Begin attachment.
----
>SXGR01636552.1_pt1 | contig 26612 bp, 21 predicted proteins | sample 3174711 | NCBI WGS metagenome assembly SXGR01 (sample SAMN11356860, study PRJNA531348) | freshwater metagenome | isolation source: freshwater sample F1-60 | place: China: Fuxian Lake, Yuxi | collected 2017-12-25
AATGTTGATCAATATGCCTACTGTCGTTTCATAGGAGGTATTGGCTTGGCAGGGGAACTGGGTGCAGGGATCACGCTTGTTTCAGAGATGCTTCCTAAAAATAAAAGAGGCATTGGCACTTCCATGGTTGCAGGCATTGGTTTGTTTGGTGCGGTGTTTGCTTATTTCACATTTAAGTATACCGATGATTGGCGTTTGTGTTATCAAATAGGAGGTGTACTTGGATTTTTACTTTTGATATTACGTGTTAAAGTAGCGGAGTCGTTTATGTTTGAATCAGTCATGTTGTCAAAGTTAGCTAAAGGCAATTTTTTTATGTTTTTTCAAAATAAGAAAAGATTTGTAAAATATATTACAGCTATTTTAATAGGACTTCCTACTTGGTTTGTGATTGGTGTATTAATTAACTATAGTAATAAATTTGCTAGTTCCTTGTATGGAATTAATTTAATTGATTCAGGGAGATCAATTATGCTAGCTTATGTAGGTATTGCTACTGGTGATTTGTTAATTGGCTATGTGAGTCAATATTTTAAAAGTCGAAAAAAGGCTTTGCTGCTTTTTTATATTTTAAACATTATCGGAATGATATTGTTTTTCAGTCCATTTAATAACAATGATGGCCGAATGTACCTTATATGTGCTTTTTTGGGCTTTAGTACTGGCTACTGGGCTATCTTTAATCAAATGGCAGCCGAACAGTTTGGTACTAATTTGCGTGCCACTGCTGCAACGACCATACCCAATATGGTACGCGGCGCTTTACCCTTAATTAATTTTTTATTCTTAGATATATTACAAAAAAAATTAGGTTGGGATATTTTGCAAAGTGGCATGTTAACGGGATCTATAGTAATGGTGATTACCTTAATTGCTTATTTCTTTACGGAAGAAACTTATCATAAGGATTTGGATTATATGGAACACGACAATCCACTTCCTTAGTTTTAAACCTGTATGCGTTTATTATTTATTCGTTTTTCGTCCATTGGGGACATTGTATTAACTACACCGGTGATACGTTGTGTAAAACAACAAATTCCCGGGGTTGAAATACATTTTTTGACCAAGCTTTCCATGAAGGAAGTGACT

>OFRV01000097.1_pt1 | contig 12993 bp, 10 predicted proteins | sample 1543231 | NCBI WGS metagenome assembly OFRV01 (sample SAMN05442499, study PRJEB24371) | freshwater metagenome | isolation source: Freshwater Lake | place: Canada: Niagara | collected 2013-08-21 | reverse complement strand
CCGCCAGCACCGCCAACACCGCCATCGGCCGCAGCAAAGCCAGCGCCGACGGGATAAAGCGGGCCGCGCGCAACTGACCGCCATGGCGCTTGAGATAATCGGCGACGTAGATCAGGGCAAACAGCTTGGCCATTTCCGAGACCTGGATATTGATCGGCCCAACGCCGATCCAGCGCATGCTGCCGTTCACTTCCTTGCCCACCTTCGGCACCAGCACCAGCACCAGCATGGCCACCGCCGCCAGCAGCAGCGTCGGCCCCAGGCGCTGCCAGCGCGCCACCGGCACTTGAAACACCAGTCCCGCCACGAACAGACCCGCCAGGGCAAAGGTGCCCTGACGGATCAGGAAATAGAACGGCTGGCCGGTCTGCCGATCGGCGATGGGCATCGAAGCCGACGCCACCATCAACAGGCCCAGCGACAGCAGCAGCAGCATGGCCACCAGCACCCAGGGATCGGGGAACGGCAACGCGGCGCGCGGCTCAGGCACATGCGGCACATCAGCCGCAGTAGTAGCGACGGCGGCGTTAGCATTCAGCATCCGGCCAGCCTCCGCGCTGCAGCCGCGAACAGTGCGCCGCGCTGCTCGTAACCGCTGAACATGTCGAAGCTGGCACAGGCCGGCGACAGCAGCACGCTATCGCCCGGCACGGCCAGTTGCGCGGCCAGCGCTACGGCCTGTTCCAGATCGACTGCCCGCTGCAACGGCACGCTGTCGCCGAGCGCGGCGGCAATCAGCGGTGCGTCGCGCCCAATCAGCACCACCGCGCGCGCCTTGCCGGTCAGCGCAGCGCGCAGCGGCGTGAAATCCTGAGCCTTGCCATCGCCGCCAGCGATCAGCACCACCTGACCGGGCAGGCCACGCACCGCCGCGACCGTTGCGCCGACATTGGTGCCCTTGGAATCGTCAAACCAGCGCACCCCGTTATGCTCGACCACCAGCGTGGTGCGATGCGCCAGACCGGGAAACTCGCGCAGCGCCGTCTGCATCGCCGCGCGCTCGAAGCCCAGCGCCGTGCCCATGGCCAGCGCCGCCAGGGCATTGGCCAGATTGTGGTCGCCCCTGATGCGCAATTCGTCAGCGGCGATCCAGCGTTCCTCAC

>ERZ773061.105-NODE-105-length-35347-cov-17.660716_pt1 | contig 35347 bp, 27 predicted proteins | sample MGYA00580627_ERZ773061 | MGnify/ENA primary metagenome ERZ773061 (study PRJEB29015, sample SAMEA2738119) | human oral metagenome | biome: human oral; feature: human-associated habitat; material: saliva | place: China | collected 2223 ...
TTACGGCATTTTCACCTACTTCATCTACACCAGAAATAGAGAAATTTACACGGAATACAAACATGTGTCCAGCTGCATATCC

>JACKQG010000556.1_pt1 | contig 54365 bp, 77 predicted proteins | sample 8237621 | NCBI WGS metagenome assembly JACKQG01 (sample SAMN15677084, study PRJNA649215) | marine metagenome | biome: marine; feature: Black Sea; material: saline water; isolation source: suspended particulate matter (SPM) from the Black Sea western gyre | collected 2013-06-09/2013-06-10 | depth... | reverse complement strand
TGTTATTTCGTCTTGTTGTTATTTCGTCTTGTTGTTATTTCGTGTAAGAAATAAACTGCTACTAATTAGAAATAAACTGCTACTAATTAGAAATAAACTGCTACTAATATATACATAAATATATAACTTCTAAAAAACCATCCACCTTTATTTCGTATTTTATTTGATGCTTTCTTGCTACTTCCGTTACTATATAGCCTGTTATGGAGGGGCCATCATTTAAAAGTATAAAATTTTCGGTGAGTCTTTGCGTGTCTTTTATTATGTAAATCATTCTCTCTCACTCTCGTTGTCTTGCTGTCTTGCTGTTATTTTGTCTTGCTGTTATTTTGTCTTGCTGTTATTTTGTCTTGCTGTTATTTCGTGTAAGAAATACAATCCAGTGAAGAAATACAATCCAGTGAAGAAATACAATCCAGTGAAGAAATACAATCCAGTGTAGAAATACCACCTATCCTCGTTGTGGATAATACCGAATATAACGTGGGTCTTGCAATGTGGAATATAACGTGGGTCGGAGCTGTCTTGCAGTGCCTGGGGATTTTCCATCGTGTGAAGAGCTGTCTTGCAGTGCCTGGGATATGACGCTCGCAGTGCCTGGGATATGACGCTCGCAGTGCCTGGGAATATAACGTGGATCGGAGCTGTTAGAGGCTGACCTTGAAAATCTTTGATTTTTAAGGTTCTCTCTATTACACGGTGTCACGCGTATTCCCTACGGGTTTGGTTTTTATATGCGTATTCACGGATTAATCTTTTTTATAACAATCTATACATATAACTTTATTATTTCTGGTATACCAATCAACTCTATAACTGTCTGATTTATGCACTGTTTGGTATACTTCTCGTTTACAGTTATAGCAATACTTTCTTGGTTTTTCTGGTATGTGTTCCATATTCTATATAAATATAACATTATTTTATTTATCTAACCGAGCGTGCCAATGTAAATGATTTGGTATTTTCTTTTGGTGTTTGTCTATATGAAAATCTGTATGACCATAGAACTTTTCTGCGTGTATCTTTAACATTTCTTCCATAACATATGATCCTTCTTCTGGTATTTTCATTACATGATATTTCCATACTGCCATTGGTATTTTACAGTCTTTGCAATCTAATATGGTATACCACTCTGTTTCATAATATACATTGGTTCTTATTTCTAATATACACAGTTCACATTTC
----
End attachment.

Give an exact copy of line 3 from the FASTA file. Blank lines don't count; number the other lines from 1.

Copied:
>OFRV01000097.1_pt1 | contig 12993 bp, 10 predicted proteins | sample 1543231 | NCBI WGS metagenome assembly OFRV01 (sample SAMN05442499, study PRJEB24371) | freshwater metagenome | isolation source: Freshwater Lake | place: Canada: Niagara | collected 2013-08-21 | reverse complement strand